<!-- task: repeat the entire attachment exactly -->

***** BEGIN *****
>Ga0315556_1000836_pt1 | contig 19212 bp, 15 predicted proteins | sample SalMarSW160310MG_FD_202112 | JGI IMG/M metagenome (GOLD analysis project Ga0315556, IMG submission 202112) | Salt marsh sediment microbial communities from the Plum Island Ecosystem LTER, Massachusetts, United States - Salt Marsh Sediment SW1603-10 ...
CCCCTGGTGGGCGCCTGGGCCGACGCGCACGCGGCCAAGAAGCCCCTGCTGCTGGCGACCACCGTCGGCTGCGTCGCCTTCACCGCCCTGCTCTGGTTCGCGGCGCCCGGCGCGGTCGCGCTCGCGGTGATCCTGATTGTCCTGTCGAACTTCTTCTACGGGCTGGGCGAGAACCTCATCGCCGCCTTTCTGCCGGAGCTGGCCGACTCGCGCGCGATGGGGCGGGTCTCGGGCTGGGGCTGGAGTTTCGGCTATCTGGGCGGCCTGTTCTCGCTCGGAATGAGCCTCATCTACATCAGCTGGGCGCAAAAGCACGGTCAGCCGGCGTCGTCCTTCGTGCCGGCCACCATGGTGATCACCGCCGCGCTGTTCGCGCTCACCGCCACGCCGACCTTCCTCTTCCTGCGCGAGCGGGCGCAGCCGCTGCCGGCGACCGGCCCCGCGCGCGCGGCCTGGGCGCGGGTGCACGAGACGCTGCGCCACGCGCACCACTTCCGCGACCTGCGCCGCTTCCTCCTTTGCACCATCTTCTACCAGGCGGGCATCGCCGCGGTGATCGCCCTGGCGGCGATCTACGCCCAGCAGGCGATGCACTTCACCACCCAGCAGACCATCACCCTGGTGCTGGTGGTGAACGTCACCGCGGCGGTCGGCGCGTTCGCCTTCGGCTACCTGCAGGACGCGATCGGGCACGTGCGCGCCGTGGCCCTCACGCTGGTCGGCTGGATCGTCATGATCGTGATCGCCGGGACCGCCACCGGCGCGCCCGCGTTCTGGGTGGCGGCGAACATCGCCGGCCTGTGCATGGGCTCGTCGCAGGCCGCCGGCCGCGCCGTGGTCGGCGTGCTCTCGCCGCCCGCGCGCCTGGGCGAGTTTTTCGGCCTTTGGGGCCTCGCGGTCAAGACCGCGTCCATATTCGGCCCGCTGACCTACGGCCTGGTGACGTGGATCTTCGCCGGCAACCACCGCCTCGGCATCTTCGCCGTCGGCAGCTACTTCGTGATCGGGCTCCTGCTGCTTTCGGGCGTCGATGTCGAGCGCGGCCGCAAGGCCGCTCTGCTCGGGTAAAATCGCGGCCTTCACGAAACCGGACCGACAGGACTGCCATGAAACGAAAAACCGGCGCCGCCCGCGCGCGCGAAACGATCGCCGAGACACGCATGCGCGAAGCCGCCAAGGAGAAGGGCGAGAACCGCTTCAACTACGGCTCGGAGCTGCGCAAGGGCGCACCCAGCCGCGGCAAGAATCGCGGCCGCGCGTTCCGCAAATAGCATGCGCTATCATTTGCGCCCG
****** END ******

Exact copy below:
>Ga0315556_1000836_pt1 | contig 19212 bp, 15 predicted proteins | sample SalMarSW160310MG_FD_202112 | JGI IMG/M metagenome (GOLD analysis project Ga0315556, IMG submission 202112) | Salt marsh sediment microbial communities from the Plum Island Ecosystem LTER, Massachusetts, United States - Salt Marsh Sediment SW1603-10 ...
CCCCTGGTGGGCGCCTGGGCCGACGCGCACGCGGCCAAGAAGCCCCTGCTGCTGGCGACCACCGTCGGCTGCGTCGCCTTCACCGCCCTGCTCTGGTTCGCGGCGCCCGGCGCGGTCGCGCTCGCGGTGATCCTGATTGTCCTGTCGAACTTCTTCTACGGGCTGGGCGAGAACCTCATCGCCGCCTTTCTGCCGGAGCTGGCCGACTCGCGCGCGATGGGGCGGGTCTCGGGCTGGGGCTGGAGTTTCGGCTATCTGGGCGGCCTGTTCTCGCTCGGAATGAGCCTCATCTACATCAGCTGGGCGCAAAAGCACGGTCAGCCGGCGTCGTCCTTCGTGCCGGCCACCATGGTGATCACCGCCGCGCTGTTCGCGCTCACCGCCACGCCGACCTTCCTCTTCCTGCGCGAGCGGGCGCAGCCGCTGCCGGCGACCGGCCCCGCGCGCGCGGCCTGGGCGCGGGTGCACGAGACGCTGCGCCACGCGCACCACTTCCGCGACCTGCGCCGCTTCCTCCTTTGCACCATCTTCTACCAGGCGGGCATCGCCGCGGTGATCGCCCTGGCGGCGATCTACGCCCAGCAGGCGATGCACTTCACCACCCAGCAGACCATCACCCTGGTGCTGGTGGTGAACGTCACCGCGGCGGTCGGCGCGTTCGCCTTCGGCTACCTGCAGGACGCGATCGGGCACGTGCGCGCCGTGGCCCTCACGCTGGTCGGCTGGATCGTCATGATCGTGATCGCCGGGACCGCCACCGGCGCGCCCGCGTTCTGGGTGGCGGCGAACATCGCCGGCCTGTGCATGGGCTCGTCGCAGGCCGCCGGCCGCGCCGTGGTCGGCGTGCTCTCGCCGCCCGCGCGCCTGGGCGAGTTTTTCGGCCTTTGGGGCCTCGCGGTCAAGACCGCGTCCATATTCGGCCCGCTGACCTACGGCCTGGTGACGTGGATCTTCGCCGGCAACCACCGCCTCGGCATCTTCGCCGTCGGCAGCTACTTCGTGATCGGGCTCCTGCTGCTTTCGGGCGTCGATGTCGAGCGCGGCCGCAAGGCCGCTCTGCTCGGGTAAAATCGCGGCCTTCACGAAACCGGACCGACAGGACTGCCATGAAACGAAAAACCGGCGCCGCCCGCGCGCGCGAAACGATCGCCGAGACACGCATGCGCGAAGCCGCCAAGGAGAAGGGCGAGAACCGCTTCAACTACGGCTCGGAGCTGCGCAAGGGCGCACCCAGCCGCGGCAAGAATCGCGGCCGCGCGTTCCGCAAATAGCATGCGCTATCATTTGCGCCCG